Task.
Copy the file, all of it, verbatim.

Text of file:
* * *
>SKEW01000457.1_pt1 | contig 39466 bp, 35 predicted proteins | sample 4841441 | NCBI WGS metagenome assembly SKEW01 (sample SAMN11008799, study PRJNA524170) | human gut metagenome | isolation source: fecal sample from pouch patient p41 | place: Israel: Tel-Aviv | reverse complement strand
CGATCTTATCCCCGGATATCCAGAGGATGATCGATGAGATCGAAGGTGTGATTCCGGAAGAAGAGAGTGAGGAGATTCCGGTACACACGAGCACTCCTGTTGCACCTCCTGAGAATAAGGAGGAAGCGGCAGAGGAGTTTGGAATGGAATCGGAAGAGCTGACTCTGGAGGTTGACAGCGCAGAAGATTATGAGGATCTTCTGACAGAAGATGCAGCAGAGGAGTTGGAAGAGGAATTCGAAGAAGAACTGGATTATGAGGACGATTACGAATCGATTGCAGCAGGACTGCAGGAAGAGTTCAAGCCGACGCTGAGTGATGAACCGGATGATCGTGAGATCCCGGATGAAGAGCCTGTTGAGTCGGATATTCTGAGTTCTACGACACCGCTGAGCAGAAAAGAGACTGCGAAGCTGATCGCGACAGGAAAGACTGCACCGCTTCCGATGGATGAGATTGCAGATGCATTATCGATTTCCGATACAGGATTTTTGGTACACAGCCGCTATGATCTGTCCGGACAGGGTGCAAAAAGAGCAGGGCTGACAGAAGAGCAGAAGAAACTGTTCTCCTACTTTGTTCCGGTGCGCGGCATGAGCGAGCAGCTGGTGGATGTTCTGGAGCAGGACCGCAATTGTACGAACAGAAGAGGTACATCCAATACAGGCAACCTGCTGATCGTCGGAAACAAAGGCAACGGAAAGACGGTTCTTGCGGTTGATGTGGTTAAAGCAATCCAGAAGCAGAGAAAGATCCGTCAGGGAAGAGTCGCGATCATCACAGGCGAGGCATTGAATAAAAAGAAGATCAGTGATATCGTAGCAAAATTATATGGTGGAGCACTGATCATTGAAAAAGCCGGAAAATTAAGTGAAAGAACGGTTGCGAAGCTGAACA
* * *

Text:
>SKEW01000457.1_pt1 | contig 39466 bp, 35 predicted proteins | sample 4841441 | NCBI WGS metagenome assembly SKEW01 (sample SAMN11008799, study PRJNA524170) | human gut metagenome | isolation source: fecal sample from pouch patient p41 | place: Israel: Tel-Aviv | reverse complement strand
CGATCTTATCCCCGGATATCCAGAGGATGATCGATGAGATCGAAGGTGTGATTCCGGAAGAAGAGAGTGAGGAGATTCCGGTACACACGAGCACTCCTGTTGCACCTCCTGAGAATAAGGAGGAAGCGGCAGAGGAGTTTGGAATGGAATCGGAAGAGCTGACTCTGGAGGTTGACAGCGCAGAAGATTATGAGGATCTTCTGACAGAAGATGCAGCAGAGGAGTTGGAAGAGGAATTCGAAGAAGAACTGGATTATGAGGACGATTACGAATCGATTGCAGCAGGACTGCAGGAAGAGTTCAAGCCGACGCTGAGTGATGAACCGGATGATCGTGAGATCCCGGATGAAGAGCCTGTTGAGTCGGATATTCTGAGTTCTACGACACCGCTGAGCAGAAAAGAGACTGCGAAGCTGATCGCGACAGGAAAGACTGCACCGCTTCCGATGGATGAGATTGCAGATGCATTATCGATTTCCGATACAGGATTTTTGGTACACAGCCGCTATGATCTGTCCGGACAGGGTGCAAAAAGAGCAGGGCTGACAGAAGAGCAGAAGAAACTGTTCTCCTACTTTGTTCCGGTGCGCGGCATGAGCGAGCAGCTGGTGGATGTTCTGGAGCAGGACCGCAATTGTACGAACAGAAGAGGTACATCCAATACAGGCAACCTGCTGATCGTCGGAAACAAAGGCAACGGAAAGACGGTTCTTGCGGTTGATGTGGTTAAAGCAATCCAGAAGCAGAGAAAGATCCGTCAGGGAAGAGTCGCGATCATCACAGGCGAGGCATTGAATAAAAAGAAGATCAGTGATATCGTAGCAAAATTATATGGTGGAGCACTGATCATTGAAAAAGCCGGAAAATTAAGTGAAAGAACGGTTGCGAAGCTGAACA